Lets look at how these three disciplines handle knowledge, predictability and their psychological roles.

Science, religion and economics are all concerned with knowledge.   Science is concerned with what can be known from rational observations.  Religion gives answers to questions that cannot be answered from observations although the line between the two types of knowledge may be moving.

Economics has some problems with its body of knowledge in that not everybody even understands it and many people disagree.  A lot of economic theory and knowledge is useful although some things said are statements of faith.  One of the problems is that economics is concerned with human behavior, how we exchange goods and service, and people behave in  many different ways.  Some of us have strong commitments to the way we behave and think people who behave differently are sick.

Economics is famous for its assumptions which are taught in first-year classes and then forgotten because they obviously are not based on reality.  I like to think these assumptions should be used as guidance for policies which will take us closer to an equal and just society.

All three of these disciplines make predictions.  Scientists are generally rather good and accurate.  The accuracy of theological predictions we won’t know until a later date and economists are notorious for inaccurate predictions.  Part of the economic problem may be an assumption that economies develop in straight lines as per regression analysis.  It might be that economies are  fractal in nature in which case changes in fractal dimension (two minus the Hurst exponent) might give an indication of changes.  (I understand the Hurst exponent is used by the “quants” who have had some success in analyzing stock and foreign exchange markets.)

The most difficult part of this discussion is the psychological roles of religion and economics.  I cannot think of a psychological role for science.

Most of us have to come to terms with the emotional aspects of living in a world in which there is suffering, mortality and loneliness.  (See the lines at the bottom of this post.)  Religion provides a social life and helps people relate to the world by encouraging prayer, meditation  services, music, a work ethic and love.
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The way our industrial economy is organized leaves us with a different problem – a conflict between our short-term and long-term interests.  In an economy where growth is essential and lots of people want to be at the head of the pack,  we need to use large quantities of agricultural, energy and mineral resources.  But these resources are limited, or at least those which are easily accessible are limited.  While our short-term interests are to use up resources quickly our long-term interests are to conserve these resources.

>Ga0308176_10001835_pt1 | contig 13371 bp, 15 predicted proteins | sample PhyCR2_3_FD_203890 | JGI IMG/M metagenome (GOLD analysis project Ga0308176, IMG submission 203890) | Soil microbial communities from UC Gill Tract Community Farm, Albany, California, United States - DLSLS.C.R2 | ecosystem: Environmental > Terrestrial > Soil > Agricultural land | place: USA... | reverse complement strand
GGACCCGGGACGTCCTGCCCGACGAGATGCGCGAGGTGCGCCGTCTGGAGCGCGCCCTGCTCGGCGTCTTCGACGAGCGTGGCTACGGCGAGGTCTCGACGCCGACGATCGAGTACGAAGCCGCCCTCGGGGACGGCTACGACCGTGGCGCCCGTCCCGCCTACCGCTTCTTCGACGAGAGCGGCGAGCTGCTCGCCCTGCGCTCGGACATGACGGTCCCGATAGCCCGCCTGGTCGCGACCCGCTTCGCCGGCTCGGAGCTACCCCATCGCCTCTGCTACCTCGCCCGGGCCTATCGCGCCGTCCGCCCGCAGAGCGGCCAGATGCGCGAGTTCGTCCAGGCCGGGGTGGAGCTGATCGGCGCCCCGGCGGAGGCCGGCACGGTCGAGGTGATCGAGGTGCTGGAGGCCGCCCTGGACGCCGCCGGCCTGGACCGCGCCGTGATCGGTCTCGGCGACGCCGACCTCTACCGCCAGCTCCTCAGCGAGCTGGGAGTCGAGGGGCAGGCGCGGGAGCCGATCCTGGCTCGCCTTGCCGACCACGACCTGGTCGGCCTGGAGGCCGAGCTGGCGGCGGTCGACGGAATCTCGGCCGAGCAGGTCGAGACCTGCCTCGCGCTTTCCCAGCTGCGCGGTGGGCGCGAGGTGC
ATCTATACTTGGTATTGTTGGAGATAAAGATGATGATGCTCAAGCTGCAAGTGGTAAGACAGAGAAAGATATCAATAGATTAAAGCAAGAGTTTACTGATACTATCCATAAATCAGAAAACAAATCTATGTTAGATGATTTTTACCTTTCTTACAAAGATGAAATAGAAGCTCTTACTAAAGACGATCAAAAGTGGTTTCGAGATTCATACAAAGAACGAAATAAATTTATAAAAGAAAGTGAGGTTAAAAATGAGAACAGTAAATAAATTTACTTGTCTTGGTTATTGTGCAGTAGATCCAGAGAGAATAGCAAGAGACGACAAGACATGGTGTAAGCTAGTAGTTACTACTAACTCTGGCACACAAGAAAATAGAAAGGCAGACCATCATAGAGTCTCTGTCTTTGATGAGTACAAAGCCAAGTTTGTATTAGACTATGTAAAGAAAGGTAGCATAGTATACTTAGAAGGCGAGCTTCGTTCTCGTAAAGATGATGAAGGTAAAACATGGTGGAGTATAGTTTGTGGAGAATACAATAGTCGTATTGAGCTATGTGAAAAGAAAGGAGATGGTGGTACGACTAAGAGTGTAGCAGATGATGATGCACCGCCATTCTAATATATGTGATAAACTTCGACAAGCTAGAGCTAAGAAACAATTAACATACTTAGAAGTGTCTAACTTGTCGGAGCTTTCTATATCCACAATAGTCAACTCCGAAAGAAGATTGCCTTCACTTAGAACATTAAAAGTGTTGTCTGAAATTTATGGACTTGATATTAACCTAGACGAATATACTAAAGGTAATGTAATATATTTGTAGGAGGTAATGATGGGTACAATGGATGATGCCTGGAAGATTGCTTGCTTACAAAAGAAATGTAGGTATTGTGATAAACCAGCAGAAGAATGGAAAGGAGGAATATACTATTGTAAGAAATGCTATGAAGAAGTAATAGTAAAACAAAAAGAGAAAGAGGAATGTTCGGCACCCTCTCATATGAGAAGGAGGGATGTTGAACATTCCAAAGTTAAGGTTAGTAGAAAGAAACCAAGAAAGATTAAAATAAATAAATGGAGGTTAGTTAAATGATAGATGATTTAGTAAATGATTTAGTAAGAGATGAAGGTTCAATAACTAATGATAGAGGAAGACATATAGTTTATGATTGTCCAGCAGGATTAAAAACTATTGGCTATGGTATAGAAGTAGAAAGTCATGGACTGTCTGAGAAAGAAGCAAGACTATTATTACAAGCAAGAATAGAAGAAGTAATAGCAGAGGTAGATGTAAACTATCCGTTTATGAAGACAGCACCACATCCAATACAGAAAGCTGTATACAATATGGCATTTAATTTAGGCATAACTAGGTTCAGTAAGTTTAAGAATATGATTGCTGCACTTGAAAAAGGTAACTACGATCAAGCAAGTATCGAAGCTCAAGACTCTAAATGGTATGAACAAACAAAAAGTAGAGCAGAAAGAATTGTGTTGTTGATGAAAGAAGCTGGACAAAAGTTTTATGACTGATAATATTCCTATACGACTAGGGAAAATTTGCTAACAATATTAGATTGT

As most of us, most of the time, act and think in our own short-term we need some psychological support.  This is where economists come. When a highly paid expert knowledgeable about things we don’t understand tells us that our exchange of goods and services and our work ethic are  creating wealth, we know that our short-term view is for the best.  It is essential for most people to believe in “free enterprise” (or a government managed economy) if the current economic organization is to continue.

The role of economists is not to solve economic problems or to warn us of crises.  It is to convince us that this time is different.  Most people want to believe it.

So is economics a science or a religion?  Probably it is in a class of its own and something unique to our way of exchanging goods and services.

The following lines are from the song Wandering Star from the musical Paint Your Wagon

Mud can make you prisoner
And the plains can bake you dry
Snow can burn your eyes
But only people make you cry

If you liked this post your are invited to comment, press the like button and/or click  one of the share buttons. If you disagree you are invited to say why in a comment.  While I like the idea of sharing this platform, my personality is such that I don’t reply to many comments.

Internet financial firms

The potential for geeky financial firms is featured in an article in last week’s The Economist.  At this time the firms are small compared to the banks but there is probably enough potential that the banks could be threatened.

This could be both good and bad.

It will be good if there develops and alternative to fractional reserve banking.  I am thoroughly convinced that money creation by fractional reserve debt is a Ponzi scheme which frequently collapses in a financial crisis.  If these firms do replace the banks and avoid fractional reserves  we will have to find another way of creating money.  Whatever it is it will require that the money supply be flexible up and down to correspond with the level of economic activity.  I rather like the concept of Local Exchange Trading Systems which could be expanded to a national level.

The not so good feature of geeky financial services is that they would be an ideal new venture for large firms such as Amazon, Facebook or Google, firms whose commitment to privacy appears to be limited to their own.

buttom2I can see two groups rubbing their hands at the prospect of one of these large firms becoming  involved in most financial transactions.

The first are those in the online advertising business who use information about people to target advertising and the second are government spooks and those in government who believe they know what is best for the rest of us and want to control our lives.  Just think: emails, friends, shopping and financial data on everyone all available from one source. I wonder if the spies already have access to personal  financial data.

Probably the people into social control are the most threatening.  Once the monitoring  systems are all in place it will be easy for somebody to misuse them.

Another article this week, from Forbes,  talks about small groups of people getting together to provide each other with financial support.  This sounds like the early  credit unions on the Canadian prairies where a lot of transactions took place on someones kitchen table.